We respond to the problem of declining streamflows in the northern Murray-Darling Basin, Australia, a region that suffers from hydrological droughts and a drying trend. We partitioned the effect of meteorological trends from anthropogenic drivers on annual streamflow, quantified the effect of annual streamflow decline on waterbird abundance, estimated the effects of streamflow change on a measure of ecosystem resilience, and calculated the net benefits of in-stream water reallocation. The anthropogenic drivers of hydrological droughts were assessed by comparing the Lower Darling (hereafter the Barka) River, which has large recorded water extractions, with the adjacent Paroo River, which has very little recorded water extractions. Findings include: (1) only about one-third of the recent reduced streamflow of the Barka River is due to a meteorological drying trend; (2) statistically significant declines in waterbird species richness and abundance have occurred on both rivers between 1983-2000 and 2001-2020; (3) declines in waterbird abundance have been much larger along the Barka River than the Paroo River; and (4) ecosystem resilience, as measured by waterbird abundance, wasgreater on the Paroo River. Our four-step framework is applicable in any catchment with adequate time-series data and supports adaptive responses to hydrological droughts. This article is part of the Royal Society Science+ meeting issue 'Drought risk in the Anthropocene'.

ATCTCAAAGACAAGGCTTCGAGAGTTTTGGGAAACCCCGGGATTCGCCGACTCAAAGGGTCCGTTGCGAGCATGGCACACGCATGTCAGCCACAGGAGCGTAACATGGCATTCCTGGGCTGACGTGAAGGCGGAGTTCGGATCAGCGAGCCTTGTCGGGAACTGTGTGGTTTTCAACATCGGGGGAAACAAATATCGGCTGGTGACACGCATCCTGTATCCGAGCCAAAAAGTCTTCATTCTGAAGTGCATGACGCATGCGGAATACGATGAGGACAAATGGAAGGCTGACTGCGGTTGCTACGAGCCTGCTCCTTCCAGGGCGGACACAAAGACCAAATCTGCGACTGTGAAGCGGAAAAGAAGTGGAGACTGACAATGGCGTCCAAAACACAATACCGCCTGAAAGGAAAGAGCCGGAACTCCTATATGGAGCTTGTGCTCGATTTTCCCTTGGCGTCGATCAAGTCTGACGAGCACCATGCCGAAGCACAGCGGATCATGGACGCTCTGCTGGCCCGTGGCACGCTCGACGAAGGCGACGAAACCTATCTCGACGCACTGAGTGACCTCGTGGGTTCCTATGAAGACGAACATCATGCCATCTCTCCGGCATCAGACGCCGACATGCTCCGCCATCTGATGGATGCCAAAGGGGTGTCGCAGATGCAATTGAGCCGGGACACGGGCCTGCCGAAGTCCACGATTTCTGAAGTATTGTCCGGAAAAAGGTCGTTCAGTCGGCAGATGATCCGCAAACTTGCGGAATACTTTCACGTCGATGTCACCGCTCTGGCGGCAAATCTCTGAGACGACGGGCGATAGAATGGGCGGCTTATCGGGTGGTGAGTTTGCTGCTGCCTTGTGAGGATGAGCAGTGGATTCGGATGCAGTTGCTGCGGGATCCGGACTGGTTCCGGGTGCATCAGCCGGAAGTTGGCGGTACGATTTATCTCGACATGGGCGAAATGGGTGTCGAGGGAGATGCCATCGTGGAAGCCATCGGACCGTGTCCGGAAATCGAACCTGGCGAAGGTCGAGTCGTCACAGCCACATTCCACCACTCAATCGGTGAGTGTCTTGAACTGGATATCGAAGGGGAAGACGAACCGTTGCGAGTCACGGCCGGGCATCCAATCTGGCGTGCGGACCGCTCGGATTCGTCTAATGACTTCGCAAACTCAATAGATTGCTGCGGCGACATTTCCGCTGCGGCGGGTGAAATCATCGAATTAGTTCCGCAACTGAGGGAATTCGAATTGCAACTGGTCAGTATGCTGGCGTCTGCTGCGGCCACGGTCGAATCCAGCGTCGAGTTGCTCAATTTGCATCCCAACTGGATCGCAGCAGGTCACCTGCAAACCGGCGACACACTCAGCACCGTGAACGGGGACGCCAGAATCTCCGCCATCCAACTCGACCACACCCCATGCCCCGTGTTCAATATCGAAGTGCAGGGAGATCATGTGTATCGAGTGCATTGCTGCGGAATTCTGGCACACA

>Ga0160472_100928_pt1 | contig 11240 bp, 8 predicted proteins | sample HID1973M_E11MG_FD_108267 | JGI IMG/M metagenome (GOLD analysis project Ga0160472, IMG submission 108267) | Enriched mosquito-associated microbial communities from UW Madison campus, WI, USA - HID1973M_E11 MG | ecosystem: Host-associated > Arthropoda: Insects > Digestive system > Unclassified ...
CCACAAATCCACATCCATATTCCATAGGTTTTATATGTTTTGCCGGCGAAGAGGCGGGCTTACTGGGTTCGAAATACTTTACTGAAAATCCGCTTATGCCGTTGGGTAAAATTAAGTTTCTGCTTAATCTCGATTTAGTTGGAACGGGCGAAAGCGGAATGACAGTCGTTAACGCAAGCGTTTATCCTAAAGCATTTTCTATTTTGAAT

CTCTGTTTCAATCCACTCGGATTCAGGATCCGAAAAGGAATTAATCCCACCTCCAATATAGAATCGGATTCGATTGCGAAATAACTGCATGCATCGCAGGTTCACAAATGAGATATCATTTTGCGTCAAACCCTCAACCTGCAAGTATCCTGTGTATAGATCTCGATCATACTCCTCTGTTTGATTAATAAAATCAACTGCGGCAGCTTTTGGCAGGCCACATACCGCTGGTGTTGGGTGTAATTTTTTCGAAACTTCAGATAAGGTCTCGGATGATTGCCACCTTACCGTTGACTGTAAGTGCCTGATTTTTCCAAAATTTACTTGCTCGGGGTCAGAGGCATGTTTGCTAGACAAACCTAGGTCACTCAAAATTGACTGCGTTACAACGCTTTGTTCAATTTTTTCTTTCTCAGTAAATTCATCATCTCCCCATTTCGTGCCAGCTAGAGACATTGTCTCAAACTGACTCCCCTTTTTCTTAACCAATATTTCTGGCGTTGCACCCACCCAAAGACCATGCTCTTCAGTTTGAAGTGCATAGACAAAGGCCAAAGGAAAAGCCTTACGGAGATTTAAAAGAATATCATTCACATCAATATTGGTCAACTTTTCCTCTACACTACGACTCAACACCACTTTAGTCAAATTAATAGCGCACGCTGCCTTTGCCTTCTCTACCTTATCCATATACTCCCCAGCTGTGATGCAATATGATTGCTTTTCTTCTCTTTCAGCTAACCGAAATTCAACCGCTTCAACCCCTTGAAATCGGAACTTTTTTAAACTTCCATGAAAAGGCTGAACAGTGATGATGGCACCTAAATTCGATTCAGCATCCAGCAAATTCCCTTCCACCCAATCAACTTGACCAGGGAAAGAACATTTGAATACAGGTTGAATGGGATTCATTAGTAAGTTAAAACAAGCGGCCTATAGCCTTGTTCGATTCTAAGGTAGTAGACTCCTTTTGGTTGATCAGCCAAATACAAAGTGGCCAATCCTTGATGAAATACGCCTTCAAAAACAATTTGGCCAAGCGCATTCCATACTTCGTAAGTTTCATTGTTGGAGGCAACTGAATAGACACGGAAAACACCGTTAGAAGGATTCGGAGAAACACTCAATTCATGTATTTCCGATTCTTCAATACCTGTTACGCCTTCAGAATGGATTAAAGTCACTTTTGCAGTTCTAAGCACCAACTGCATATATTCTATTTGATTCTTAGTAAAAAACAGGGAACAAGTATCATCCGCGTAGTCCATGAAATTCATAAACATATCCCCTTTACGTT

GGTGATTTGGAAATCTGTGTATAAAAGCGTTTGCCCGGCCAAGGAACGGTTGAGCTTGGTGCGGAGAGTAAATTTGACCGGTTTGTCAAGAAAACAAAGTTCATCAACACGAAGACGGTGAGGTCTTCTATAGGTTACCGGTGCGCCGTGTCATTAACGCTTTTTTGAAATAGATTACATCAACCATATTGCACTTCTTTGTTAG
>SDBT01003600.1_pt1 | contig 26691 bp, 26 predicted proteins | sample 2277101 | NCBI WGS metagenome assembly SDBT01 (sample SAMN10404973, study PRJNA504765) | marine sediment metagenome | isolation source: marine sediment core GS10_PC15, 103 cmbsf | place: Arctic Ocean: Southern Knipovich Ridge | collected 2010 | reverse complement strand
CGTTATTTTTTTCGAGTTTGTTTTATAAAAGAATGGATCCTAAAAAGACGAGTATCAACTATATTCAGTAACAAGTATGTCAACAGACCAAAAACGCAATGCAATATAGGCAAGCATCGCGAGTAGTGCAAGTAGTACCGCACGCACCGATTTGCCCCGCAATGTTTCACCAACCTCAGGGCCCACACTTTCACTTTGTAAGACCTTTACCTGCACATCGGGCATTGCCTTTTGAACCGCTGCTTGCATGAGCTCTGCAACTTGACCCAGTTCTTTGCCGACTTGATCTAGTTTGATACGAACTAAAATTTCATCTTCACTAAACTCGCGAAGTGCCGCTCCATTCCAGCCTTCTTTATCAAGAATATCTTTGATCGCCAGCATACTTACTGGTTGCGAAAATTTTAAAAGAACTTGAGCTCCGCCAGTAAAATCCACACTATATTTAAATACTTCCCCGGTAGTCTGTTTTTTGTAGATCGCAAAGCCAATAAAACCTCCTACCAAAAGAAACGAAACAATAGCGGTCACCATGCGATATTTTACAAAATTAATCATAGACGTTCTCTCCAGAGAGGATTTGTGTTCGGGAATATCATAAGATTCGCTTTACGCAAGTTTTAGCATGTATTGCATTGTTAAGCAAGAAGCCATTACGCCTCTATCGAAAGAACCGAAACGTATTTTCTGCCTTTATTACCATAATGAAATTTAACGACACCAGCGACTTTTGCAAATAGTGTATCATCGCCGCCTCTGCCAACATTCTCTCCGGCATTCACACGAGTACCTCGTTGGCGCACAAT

|Journal||Philosophical Transactions of the Royal Society Series A|
|Publication status||Published - 2022|